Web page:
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Denver City Council passes massage regulation designed to stop human trafficking

The legislation was passed two years after a 9Wants to Know investigation found suspected illicit massage businesses moved from Aurora to Denver.

DENVER — Massage businesses in Denver will need to be licensed in an effort to prevent human trafficking. The Denver City Council unanimously passed bill 21-0712 Monday night, nearly two years after a 9Wants to Know investigation found illicit massage businesses suspected of human trafficking were able to re-open in Denver after being shut down in Aurora. 

RELATED: Businesses shut down for suspected human trafficking in Aurora reopen just a few miles away

Paul Kashmann, a city council member and main proponent of the bill, said the goal of the new legislation is not to punish massage businesses that follow the rules. The aim is to help trafficking victims.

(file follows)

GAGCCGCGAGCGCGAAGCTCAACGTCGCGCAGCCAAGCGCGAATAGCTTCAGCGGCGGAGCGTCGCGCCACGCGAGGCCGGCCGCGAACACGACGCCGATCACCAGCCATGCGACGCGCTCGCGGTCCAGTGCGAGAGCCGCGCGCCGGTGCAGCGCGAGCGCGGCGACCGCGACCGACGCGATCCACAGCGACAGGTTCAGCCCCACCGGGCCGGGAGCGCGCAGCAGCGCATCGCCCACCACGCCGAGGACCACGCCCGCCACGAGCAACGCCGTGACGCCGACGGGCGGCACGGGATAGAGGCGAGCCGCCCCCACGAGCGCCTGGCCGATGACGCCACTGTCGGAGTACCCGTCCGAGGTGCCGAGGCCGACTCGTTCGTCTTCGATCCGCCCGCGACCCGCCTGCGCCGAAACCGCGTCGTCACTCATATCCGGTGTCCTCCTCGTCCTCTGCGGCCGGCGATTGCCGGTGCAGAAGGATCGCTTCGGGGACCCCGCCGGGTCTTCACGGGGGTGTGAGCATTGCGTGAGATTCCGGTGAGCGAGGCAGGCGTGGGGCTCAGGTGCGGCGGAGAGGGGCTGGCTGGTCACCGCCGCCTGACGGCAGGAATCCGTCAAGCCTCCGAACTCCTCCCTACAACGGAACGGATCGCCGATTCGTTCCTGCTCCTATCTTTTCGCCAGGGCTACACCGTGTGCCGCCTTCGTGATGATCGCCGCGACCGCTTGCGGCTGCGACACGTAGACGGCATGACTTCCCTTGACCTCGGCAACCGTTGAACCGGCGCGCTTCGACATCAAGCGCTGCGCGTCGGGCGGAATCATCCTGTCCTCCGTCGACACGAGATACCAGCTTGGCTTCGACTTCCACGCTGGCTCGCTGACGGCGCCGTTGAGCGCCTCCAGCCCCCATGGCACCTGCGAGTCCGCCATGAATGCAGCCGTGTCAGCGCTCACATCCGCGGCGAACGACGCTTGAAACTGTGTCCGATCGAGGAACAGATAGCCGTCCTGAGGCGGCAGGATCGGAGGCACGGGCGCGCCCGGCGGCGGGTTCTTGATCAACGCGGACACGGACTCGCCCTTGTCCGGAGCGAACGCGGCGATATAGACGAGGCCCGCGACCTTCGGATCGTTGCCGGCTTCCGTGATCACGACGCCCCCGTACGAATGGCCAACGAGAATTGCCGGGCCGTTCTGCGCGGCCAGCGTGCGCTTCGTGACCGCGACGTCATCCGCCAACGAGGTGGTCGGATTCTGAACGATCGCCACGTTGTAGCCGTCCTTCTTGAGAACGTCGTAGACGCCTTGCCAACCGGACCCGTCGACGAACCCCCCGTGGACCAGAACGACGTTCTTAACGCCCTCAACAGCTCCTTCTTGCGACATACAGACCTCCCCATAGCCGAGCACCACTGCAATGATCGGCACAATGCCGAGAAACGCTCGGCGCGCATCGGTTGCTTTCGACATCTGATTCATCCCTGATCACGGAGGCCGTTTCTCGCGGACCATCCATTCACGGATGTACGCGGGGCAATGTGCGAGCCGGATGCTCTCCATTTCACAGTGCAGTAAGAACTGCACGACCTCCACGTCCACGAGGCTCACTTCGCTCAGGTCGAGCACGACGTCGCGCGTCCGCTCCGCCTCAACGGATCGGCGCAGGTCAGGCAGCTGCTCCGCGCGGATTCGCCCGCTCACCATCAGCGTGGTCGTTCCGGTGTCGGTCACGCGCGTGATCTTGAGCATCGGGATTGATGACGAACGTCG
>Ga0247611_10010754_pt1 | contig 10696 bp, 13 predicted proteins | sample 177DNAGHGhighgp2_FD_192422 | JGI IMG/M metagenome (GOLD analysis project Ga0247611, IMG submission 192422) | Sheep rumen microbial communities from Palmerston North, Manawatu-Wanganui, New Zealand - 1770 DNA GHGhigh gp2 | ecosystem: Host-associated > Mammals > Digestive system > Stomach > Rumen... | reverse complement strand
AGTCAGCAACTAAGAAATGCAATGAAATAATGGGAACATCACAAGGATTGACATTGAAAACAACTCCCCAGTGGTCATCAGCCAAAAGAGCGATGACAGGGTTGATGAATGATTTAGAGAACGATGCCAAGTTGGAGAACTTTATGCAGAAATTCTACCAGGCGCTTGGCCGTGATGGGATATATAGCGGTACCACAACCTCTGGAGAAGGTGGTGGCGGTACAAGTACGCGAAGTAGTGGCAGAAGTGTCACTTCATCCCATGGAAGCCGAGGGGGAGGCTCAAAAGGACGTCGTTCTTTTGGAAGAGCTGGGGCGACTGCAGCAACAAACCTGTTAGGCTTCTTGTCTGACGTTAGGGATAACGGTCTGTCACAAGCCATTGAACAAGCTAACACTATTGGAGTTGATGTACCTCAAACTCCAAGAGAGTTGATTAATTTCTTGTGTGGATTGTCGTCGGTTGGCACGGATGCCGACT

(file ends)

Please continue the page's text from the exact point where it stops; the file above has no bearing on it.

“In many cases, the women providing these services are not there voluntarily, to make a little money to support their families,” he said. “In reality, they have been trafficked involuntarily to Denver from other countries, or other parts of the US and are hostages being forced to engage in illicit acts for the profit of those by whom they've been trapped.”

Starting on July 1, 2022 – all massage businesses will need a $500 license to operate in Denver. Schools authorized to teach massage therapy, athletic training rooms and solo practitioners with a state license will be exempt from the rule. 

The ordinance does not allow anyone to live in a massage business. Records collected by Aurora inspectors and obtained by 9Wants to Know showed full refrigerators, microwaves and piles of clothes. Businesses can not be open between 11:00 p.m. and 5 a.m. and can not advertise sexual acts online. 

According to a 2017 report by the Polaris Project, those are all indicators of human trafficking. 

People applying for the license have to pass a background check to assure that they hold a state massage therapist license. If their state permit has ever been revoked or denied, they can not get one in Denver. The Denver license is only valid for a year. After which, business owners need to reapply and complete another background check through the Colorado Bureau of Investigation.